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Simplest, least expensive treatment for low back pain may be best

The simplest method for treating low back pain may actually be the best method, according to a study published in the February 2009 issue of Journal of the American Academy of Orthopaedic Surgeons. The study finds that in most cases of symptomatic lumbar degenerative disk disease, a common cause of low back pain, the most effective treatment is simply a combination of physical therapy and anti-inflammatory medication. While back injuries in Workers' Compensation commonly arise from a specific incident, degenerative disc disease is often involved.

According to the review findings:

1. 90% of patients with low back pain will see their symptoms fade on their own within three months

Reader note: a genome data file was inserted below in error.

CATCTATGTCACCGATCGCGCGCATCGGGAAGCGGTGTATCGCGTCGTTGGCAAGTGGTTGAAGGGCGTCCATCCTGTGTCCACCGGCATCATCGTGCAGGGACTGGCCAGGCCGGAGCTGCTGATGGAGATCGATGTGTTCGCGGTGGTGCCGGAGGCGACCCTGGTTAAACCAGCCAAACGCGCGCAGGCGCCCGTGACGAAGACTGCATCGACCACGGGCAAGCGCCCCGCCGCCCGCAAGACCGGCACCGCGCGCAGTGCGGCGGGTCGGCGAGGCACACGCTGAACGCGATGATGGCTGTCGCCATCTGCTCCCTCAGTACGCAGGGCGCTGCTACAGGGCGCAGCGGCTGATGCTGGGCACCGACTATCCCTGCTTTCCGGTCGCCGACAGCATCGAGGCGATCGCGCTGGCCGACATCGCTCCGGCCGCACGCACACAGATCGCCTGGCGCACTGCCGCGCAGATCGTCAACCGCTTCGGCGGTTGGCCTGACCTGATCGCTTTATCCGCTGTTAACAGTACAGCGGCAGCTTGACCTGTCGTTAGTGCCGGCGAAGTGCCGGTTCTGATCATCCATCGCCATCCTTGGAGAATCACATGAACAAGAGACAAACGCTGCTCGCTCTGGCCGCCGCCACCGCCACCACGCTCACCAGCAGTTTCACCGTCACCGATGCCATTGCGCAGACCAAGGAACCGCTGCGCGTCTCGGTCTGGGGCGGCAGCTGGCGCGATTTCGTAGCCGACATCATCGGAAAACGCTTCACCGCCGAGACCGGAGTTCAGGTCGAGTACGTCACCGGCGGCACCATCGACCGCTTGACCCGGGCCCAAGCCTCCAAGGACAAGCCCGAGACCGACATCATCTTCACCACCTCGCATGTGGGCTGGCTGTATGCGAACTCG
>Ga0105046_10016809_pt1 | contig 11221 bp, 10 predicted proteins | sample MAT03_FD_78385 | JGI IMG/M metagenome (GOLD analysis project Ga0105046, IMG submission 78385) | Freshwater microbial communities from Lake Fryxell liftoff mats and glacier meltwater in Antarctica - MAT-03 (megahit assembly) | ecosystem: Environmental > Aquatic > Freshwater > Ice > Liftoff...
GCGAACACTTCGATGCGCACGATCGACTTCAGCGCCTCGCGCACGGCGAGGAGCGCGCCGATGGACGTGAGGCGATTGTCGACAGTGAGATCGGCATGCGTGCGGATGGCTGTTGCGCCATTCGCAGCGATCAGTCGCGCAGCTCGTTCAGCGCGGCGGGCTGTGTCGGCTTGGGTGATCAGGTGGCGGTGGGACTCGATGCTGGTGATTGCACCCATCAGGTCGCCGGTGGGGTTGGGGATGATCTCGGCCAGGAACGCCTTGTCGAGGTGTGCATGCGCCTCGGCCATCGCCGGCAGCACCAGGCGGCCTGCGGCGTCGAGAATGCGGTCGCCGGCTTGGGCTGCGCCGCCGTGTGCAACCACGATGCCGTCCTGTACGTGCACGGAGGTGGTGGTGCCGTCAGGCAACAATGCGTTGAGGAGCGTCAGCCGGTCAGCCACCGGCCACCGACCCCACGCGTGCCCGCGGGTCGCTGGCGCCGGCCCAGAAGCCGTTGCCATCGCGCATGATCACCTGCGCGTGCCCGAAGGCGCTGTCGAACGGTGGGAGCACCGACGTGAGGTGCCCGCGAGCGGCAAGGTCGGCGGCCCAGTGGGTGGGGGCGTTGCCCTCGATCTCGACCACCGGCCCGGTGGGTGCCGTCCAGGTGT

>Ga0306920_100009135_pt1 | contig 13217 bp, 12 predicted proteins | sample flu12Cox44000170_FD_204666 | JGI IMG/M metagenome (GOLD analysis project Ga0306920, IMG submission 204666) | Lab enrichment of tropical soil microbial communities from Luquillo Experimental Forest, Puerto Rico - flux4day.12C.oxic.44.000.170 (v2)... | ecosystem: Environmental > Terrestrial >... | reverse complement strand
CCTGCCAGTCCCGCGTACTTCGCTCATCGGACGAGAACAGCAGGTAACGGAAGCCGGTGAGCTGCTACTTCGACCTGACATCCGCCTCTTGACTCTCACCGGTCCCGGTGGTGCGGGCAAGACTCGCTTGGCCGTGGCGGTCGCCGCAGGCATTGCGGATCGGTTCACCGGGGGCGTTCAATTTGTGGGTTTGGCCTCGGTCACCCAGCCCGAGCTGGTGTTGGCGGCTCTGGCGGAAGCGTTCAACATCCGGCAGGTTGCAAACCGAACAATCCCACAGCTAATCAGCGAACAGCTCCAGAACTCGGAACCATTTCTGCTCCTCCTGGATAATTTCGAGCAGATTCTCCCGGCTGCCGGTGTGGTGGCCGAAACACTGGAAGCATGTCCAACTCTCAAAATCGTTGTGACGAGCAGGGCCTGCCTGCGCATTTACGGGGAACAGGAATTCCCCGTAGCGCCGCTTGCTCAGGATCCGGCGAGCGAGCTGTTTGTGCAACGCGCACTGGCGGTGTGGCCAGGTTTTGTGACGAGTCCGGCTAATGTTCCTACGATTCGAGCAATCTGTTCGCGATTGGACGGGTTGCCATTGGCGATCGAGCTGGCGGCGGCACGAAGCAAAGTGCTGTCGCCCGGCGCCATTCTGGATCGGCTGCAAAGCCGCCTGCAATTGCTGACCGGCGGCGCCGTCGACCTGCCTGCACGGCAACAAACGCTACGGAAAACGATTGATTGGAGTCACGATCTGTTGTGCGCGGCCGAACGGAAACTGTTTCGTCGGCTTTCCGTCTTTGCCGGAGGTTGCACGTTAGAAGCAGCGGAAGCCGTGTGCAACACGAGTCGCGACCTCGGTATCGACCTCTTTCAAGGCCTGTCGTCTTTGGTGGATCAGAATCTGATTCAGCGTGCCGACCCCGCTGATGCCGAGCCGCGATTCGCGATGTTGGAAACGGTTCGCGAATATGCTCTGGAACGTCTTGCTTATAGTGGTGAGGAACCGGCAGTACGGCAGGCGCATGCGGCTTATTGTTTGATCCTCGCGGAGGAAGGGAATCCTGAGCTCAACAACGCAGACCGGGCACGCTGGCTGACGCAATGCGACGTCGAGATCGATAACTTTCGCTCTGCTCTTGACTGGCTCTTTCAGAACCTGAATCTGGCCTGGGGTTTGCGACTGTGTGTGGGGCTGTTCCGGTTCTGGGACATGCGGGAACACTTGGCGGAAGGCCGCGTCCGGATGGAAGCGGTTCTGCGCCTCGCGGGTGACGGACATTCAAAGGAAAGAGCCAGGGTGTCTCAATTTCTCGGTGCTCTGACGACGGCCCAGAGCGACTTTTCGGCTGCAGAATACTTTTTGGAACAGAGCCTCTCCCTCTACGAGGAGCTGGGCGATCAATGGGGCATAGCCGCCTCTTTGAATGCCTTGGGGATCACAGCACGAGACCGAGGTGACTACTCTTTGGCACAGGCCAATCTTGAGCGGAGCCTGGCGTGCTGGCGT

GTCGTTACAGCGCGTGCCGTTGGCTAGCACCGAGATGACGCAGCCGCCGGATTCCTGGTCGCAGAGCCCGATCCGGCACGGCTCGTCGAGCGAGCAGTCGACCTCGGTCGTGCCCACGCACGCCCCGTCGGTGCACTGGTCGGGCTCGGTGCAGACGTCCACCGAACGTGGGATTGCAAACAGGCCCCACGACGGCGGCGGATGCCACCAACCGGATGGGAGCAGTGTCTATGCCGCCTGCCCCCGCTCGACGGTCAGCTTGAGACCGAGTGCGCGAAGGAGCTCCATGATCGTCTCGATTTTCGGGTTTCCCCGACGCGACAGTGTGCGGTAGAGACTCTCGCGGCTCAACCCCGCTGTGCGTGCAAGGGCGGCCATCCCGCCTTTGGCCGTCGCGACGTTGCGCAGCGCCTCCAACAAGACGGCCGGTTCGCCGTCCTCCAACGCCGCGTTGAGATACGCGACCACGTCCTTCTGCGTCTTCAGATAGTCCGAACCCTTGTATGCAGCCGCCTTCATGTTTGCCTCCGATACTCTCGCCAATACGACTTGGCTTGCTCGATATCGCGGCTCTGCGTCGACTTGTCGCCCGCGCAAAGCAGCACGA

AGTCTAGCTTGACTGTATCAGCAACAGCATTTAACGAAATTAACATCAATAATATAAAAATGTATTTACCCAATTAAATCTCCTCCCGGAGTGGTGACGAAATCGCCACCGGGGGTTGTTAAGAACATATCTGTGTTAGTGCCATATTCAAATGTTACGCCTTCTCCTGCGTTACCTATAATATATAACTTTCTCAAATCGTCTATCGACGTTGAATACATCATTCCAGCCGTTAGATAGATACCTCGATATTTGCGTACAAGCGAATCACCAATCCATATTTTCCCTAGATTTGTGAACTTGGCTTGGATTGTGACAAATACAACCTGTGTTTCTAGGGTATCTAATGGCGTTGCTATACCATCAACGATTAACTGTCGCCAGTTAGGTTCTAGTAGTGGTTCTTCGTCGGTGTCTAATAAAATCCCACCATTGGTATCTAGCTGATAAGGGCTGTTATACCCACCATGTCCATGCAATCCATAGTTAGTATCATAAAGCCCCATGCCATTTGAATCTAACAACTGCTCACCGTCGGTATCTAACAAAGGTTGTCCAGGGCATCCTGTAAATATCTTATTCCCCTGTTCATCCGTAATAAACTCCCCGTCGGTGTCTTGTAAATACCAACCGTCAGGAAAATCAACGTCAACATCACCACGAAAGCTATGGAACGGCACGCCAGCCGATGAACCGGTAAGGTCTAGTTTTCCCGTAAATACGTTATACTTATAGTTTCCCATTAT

2. Most of those patients will recover within six weeks.

According to a press release summarizing the study, researchers determined that, barring an emergency, the initial treatment of all patients with low back pain should be noninvasive. Noninvasive treatments have helped patients strengthen the injured area and prevent further strain. These include:

1. Physical therapy that focuses on strengthening core muscle groups in the abdominal area and the lower back reducing disc-related pain.

2. Non-steroidal anti-inflammatory drugs (NSAIDs) such as ibuprofen and naproxen provide short-term relief of low back pain. No one NSAID was found to be more effective than another.

3. Educating patients on better body mechanics--for example, lifting with the legs instead of the back-- lessens the strain that is placed on the lumbar region.

4. Exercise, as opposed to bed rest, improves function and decreases pain in adult patients with chronic low back pain.

"Surgery should be the last option, but too often patients think of surgery as a cure all and are eager to embark on it," says Luke Madigan, M.D., an attending physician at Knoxville Orthopaedic Clinic, Knoxville, TN, and the lead author of the review. "Also, surgeons should pay close attention to the list of contraindications, and recommend surgery only for those patients who are truly likely to benefit from it."